Violation of a Restraining or Protective Order – California Penal Code 273.6
These violation of protective orders usually come up in domestic violence related offenses and what ends up happening is people are being ordered by the court to stay away from a particular individual who is the subject victim in a criminal case and part of that order is usually to stay a hundred yards away, don’t annoy them, don’t molest them, don’t strike them, don’t stalk them, don’t have anybody else contact them.
A lot of times what I see happening where these violations occurred, the obvious one is the person is stalking and following the other person and bothering them, gets caught within a hundred yards of the other person and the people are there and they get arrested. Violation of a restraining or protective order is covered under California Penal Code 273.6.
But also, I see them calling, texting, sending things, posting stuff on Facebook that indirect communication. They somehow thing they’re sneaky and they’re going to get out of it. They end up getting arrested, handcuffed and taken away because they can’t stay away from the other person.
Prohibited from Making Contact With Victim
Other times, they’ll have a third party contact the other person and try to get that person to change their testimony, not testify or just simply pass a message along and that would be a violation of a protective order in a criminal case. You don’t want to violate a criminal protective order because one, it will violate your current case and make your current case a lot more difficult to deal with; and two, it will cause a new charge to be filed against you, so you’ll be looking at two separate criminal cases. So, there’s all sorts of bad things that can flow from a violation of a protective order.
Another thing that I see is that people confuse a protective order and a restraining order. A protective order is a criminal order put in place by a criminal just either while a case is pending to keep the parties separated or after a conviction in a domestic violence case or any other type of case, a protective order can be put in place if it’s appropriate. So, that’s what a protective order is and it’s a criminal remedy that’s dealt with in a criminal domestic violence case most of the time.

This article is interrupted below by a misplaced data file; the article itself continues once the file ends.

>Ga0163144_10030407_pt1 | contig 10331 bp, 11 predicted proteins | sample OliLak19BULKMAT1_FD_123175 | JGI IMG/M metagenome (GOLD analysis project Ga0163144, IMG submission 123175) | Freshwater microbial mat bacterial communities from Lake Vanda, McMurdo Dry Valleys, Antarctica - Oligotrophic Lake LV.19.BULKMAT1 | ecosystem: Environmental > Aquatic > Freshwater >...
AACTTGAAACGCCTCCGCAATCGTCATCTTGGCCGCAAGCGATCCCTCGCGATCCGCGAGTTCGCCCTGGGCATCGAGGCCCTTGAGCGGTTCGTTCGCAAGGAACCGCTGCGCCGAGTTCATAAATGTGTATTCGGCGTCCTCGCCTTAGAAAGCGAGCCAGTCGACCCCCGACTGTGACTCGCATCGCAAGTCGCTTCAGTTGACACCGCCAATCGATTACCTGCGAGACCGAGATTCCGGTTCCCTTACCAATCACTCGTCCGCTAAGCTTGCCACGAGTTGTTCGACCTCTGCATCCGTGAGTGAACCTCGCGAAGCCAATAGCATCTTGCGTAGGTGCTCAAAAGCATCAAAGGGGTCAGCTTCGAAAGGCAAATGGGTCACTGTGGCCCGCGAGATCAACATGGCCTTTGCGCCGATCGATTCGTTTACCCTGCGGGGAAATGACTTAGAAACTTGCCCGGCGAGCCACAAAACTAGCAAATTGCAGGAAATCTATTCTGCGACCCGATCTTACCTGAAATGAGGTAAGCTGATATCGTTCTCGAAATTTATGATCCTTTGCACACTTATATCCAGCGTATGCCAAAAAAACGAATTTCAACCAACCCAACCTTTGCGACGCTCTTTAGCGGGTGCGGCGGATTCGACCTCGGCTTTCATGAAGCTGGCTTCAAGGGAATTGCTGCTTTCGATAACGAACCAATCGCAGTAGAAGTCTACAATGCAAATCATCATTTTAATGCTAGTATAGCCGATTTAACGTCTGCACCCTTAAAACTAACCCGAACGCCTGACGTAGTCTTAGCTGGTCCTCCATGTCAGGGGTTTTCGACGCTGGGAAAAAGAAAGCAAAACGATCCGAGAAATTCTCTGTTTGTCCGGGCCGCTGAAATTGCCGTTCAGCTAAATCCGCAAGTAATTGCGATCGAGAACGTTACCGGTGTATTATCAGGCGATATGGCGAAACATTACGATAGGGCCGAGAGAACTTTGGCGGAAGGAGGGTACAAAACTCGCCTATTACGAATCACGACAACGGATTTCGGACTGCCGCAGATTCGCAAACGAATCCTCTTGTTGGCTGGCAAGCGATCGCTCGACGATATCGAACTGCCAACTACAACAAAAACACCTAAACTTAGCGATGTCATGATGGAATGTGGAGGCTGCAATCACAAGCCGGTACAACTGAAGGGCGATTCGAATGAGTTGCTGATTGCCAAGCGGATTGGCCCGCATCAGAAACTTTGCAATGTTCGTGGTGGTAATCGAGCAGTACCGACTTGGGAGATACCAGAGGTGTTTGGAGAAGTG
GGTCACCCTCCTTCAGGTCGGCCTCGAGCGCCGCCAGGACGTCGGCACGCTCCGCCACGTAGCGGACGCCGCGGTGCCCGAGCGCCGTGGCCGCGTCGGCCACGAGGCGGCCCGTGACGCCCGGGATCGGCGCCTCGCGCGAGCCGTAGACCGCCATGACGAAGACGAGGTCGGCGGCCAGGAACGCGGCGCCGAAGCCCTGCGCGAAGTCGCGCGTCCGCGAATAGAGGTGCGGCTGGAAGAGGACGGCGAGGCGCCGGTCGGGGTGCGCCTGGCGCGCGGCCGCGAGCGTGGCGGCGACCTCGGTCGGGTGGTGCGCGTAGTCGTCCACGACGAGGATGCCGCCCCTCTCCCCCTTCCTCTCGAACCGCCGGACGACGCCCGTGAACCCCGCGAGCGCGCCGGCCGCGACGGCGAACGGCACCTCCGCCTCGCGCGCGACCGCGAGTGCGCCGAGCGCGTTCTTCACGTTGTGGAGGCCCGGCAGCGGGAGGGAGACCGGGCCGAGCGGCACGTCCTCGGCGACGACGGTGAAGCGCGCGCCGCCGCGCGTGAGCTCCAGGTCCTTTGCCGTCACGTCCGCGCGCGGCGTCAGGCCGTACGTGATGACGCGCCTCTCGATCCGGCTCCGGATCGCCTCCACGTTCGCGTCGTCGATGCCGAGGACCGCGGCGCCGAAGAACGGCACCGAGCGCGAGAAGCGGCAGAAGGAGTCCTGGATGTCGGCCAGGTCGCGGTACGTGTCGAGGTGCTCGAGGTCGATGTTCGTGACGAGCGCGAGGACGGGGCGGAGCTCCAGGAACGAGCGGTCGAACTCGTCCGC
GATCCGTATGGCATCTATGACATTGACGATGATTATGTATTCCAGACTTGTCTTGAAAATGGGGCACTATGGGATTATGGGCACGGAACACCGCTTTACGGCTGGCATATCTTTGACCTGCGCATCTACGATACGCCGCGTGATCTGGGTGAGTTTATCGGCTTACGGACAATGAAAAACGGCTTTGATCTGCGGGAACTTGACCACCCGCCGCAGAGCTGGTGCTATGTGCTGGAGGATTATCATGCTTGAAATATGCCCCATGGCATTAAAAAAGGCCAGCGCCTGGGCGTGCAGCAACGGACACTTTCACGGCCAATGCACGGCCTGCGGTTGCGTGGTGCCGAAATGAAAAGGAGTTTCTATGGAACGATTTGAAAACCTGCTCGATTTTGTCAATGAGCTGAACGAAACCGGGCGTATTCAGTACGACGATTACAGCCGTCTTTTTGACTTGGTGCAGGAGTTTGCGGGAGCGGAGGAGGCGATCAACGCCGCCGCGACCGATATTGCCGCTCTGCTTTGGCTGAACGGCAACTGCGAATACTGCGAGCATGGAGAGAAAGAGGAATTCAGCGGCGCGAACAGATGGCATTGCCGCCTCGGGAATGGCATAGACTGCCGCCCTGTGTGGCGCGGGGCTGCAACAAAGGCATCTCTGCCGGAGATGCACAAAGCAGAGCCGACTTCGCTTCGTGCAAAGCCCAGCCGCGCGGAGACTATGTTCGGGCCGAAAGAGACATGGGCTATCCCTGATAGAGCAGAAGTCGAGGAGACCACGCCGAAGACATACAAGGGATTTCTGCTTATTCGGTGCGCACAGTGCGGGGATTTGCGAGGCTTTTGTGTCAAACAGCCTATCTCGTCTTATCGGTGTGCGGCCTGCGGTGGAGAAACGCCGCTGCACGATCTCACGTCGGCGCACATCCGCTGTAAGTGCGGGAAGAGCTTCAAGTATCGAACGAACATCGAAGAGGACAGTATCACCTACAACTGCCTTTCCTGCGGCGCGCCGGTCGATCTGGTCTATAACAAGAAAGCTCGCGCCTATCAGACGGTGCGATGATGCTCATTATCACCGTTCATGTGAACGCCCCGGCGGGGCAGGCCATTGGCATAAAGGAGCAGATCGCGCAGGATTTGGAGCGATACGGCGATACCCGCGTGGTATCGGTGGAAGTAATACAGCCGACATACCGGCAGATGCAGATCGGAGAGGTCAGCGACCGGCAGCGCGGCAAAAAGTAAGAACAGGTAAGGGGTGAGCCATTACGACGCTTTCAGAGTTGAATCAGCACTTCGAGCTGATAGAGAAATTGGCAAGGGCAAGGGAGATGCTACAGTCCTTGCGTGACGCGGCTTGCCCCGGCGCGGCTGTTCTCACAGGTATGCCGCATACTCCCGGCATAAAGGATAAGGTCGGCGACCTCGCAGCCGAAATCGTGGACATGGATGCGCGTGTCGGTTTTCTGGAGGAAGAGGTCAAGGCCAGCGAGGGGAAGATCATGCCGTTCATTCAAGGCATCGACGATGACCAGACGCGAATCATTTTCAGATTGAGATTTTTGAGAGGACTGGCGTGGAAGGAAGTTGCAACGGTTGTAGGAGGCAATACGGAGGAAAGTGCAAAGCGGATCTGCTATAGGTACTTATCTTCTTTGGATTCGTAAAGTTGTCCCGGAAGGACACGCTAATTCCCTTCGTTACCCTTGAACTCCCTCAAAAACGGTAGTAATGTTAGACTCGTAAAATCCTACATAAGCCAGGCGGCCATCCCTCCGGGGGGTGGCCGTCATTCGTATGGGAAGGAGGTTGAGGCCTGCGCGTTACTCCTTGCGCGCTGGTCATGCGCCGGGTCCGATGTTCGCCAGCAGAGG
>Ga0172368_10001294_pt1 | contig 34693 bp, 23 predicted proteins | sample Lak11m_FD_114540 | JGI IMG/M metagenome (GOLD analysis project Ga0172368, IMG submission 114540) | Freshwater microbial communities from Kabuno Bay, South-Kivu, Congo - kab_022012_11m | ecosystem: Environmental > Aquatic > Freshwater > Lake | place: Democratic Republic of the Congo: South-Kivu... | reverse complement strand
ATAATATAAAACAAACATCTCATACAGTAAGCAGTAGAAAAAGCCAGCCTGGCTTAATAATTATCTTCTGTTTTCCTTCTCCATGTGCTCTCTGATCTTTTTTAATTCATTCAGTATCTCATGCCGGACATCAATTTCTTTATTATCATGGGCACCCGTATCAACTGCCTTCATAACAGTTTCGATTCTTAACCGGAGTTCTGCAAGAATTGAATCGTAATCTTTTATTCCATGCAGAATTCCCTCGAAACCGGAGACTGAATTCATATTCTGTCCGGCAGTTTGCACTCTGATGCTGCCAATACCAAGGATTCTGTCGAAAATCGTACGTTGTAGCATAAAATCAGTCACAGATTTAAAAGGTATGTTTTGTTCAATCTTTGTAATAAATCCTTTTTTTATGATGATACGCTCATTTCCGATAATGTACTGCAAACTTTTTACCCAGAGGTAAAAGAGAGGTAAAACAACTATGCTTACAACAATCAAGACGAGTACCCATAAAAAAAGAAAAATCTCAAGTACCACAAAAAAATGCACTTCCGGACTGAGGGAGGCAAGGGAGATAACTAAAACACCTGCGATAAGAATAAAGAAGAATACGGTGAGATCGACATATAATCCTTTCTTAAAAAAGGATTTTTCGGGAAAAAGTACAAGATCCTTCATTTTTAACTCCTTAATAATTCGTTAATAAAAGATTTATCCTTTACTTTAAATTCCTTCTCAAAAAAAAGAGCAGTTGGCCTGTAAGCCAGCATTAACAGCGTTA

A restraining order on the other hand is a civil remedy. Someone’s bugging you. You don’t want them to be bothering you and harassing you anymore. You go to civil court. You request a civil restraining order. The judge grants it. If a person violates the civil restraining order, then obviously you can call the police.
The person will be arrested and will be charged with a crime. That’s what gives that restraining order some teeth. But just because a restraining order is issued against the person, it doesn’t mean the person is convicted of a crime. It is not criminal-related.
Both things could be going on. Somebody could go get a restraining order and at the same time they could go to the police and have the police arrest the person for stalking them, molesting them, harassing them, battering them, and you’re a lot more likely to get a restraining order if you could prove some sort of domestic violence related to whatever happened.
If you can show a criminal conviction in a case, getting a restraining order will be very easy, but at most times, once you get that criminal conviction, you really don’t need a restraining order anymore because you’re going to end up getting a protective order which is just as effective — if not more effective — than a restraining order in a criminal case.
Full Stay-Away Protective Order
So, protective orders are very important things to look at. A new thing that’s going on now in domestic violence cases is that — you can read about this in my book — is that what ends up happening is, people are getting arrested for a domestic battery charge and the prosecutors in most of the cases are trying to get a full stay-away protective order right from the first court appearance.
This is horrible for some people because what ends up happening is that they get themselves in a position where they are kicked out of their own living location, are having problems meeting with their kids because of this criminal protective order.
It’s a very serious thing. I’ve thought of some remedies to try and avoid this full protective order being issued where you can’t see your loved one, but you can’t get in every case.
The more serious the domestic violence-related issued, the worse the person’s criminal record, the more likely this protective order is going to be put in place. It’s going to be a full protective order and you’re not going to be able to see the other party.